Humanitarian situation in Somalia in serious decline as security worsens, warns UN chief

19 November 2008

The deteriorating security situation in Somalia poses a serious threat to the delivery of humanitarian aid to millions of desperate people in the Horn of Africa country, the Secretary-General Ban Ki-moon warned in his latest report to the Security Council today.

The deteriorating security situation in Somalia poses a serious threat to the delivery of humanitarian aid to millions of desperate people in the Horn of Africa country, the Secretary-General Ban Ki-moon warned in his latest report to the Security Council today.

Somalia, which has not had a functioning national government since 1991, has been plagued by fighting and humanitarian suffering for decades, and despite recent peace accords, a surge in violence this year has driven the number of people forced to flee their homes to at least one million.

“The humanitarian situation in Somalia continues to deteriorate drastically,” the Secretary-General said in his report, adding that “the number of people in need of livelihood and humanitarian support has increased by 77 per cent, from 1.8 million to 3.2 million people since January 2008.”

The ratio of acutely malnourished children under the age of five currently stands at one in six, and continues to rise with the situation exacerbated by drought and high food prices, as well as the collapse of the local currency and continuing instability.

This has left many Somali families without the means to afford even the most basic sources of survival, such as food, water and shelter.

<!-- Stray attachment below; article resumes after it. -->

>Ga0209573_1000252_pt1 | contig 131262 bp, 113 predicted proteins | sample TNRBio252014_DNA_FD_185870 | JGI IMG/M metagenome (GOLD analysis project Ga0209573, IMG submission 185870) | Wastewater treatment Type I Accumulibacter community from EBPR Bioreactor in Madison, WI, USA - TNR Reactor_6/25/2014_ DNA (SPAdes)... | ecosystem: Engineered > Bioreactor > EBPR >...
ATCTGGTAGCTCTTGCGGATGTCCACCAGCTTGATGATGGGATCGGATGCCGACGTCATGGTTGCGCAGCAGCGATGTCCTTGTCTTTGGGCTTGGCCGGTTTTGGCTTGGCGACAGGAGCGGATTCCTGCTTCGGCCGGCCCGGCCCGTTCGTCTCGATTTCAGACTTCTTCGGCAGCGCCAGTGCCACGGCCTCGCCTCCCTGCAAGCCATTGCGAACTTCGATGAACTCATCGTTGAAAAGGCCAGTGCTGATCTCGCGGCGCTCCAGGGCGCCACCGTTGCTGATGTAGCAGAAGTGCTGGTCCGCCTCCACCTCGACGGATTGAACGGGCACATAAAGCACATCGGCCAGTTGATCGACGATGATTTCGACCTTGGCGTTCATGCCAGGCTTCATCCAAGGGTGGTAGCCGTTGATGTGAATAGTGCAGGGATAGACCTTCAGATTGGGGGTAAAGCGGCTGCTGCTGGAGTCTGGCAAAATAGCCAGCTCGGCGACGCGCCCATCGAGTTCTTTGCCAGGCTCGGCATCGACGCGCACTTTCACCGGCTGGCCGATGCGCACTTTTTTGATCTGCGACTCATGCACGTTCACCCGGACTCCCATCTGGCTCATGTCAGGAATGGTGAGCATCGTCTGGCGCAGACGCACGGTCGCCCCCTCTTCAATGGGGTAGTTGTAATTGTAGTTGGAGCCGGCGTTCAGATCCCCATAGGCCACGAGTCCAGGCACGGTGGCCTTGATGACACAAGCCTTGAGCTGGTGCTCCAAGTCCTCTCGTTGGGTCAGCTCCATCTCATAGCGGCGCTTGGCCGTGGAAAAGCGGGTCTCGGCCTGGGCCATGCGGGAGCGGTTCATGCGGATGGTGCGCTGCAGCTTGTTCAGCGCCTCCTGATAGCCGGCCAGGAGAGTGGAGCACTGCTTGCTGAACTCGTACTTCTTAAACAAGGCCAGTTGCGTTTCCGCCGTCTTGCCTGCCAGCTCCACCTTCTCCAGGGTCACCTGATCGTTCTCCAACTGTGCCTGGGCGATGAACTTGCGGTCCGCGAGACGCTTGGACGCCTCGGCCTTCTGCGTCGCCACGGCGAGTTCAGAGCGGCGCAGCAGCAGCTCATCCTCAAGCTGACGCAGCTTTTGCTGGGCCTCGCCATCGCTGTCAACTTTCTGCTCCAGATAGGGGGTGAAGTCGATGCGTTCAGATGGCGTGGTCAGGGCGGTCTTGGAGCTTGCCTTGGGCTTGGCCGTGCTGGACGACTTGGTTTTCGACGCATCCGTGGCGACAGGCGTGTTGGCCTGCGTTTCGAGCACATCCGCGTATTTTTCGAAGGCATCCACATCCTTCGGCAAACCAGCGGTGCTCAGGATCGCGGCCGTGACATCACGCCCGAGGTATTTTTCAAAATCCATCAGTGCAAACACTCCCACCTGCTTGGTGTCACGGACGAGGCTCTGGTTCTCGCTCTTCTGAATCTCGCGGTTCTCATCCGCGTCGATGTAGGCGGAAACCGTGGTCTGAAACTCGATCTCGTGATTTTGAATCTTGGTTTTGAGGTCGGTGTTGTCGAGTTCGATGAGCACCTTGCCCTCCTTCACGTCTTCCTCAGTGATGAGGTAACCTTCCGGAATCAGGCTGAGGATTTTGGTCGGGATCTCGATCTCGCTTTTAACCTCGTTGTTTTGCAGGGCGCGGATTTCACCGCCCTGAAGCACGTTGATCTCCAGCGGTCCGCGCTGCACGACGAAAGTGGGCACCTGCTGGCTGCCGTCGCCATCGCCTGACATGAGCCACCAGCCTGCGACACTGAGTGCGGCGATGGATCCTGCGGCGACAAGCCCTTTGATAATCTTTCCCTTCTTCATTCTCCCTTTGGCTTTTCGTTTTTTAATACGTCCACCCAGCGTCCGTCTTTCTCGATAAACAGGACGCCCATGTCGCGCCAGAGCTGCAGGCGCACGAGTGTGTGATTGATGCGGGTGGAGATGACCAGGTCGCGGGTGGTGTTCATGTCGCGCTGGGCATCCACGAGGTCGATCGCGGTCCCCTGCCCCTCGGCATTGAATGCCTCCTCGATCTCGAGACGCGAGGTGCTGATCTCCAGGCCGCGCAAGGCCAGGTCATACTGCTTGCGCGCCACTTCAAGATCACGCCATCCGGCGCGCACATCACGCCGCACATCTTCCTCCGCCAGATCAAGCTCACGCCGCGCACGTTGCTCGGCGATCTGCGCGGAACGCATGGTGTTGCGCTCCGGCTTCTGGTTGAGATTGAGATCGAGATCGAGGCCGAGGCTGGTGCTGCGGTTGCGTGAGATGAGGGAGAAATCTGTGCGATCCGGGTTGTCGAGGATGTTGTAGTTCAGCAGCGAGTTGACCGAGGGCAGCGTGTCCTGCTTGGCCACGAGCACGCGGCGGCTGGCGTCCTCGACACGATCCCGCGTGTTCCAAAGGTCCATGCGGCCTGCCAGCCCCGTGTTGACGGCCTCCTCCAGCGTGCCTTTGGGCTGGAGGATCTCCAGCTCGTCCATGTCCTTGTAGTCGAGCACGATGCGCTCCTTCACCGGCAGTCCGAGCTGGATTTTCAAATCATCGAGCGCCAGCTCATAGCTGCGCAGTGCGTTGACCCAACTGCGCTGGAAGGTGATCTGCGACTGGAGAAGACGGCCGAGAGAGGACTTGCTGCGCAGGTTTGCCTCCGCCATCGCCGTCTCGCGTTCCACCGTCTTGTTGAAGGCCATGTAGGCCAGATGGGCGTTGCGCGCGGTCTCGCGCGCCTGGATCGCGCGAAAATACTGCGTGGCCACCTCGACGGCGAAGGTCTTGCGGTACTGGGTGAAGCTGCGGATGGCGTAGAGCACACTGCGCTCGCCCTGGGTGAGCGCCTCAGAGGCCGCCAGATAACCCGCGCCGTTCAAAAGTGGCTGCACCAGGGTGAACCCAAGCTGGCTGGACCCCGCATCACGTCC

“The level of insecurity and the direct targeting of humanitarian workers render the delivery of humanitarian assistance extremely difficult,” said the report.

“Since the beginning of 2008, 29 aid workers have been killed, 19 have been kidnapped and 10 are still held captive,” it added.

Despite the increasing security threats, aid agencies distributed some 84,000 tons of food to over 2 million people from June to August, with another 150,000 tons of food aid is planned to be shipped between October and the end of the year.

But Mr. Ban warned that without $98 million of funding for food aid until March 2009 and naval escorts to protect UN World Food Programme (WFP) shipments, the entire humanitarian response in Somalia is jeopardized.

The Secretary-General said that the African Union Mission in Somalia (AMISOM) deserves international support and encouragement. He added that it will be imperative to tie together AMISOM to the ongoing anti-piracy operation and an envisaged multinational force in a coordinated effort to address both the consequences and the sources of lawlessness in Somalia.

As current conditions are not conducive to a UN peacekeeping operation, he appeals to Member States to pledge troops, funds and equipment for a multinational force.

In a statement issued by his spokesperson, the Secretary-General voiced concern at new acts of piracy off the Somali coast this week amid reports of a series of attacks or attempting hijackings in recent days in a region already notorious for the practice.

Mr. Ban “reiterates his condemnation of all acts of piracy and armed robbery at sea, wherever they occur,” according to the statement, and “strongly supports efforts by Member States to address this scourge.” the statement said.

The Secretary-General added that he is working closely with Somalia’s Transitional Federal Government (TFG), the International Maritime Organization (IMO), NATO, the European Union and others to ensure that international efforts to combat piracy are better coordinated.

 

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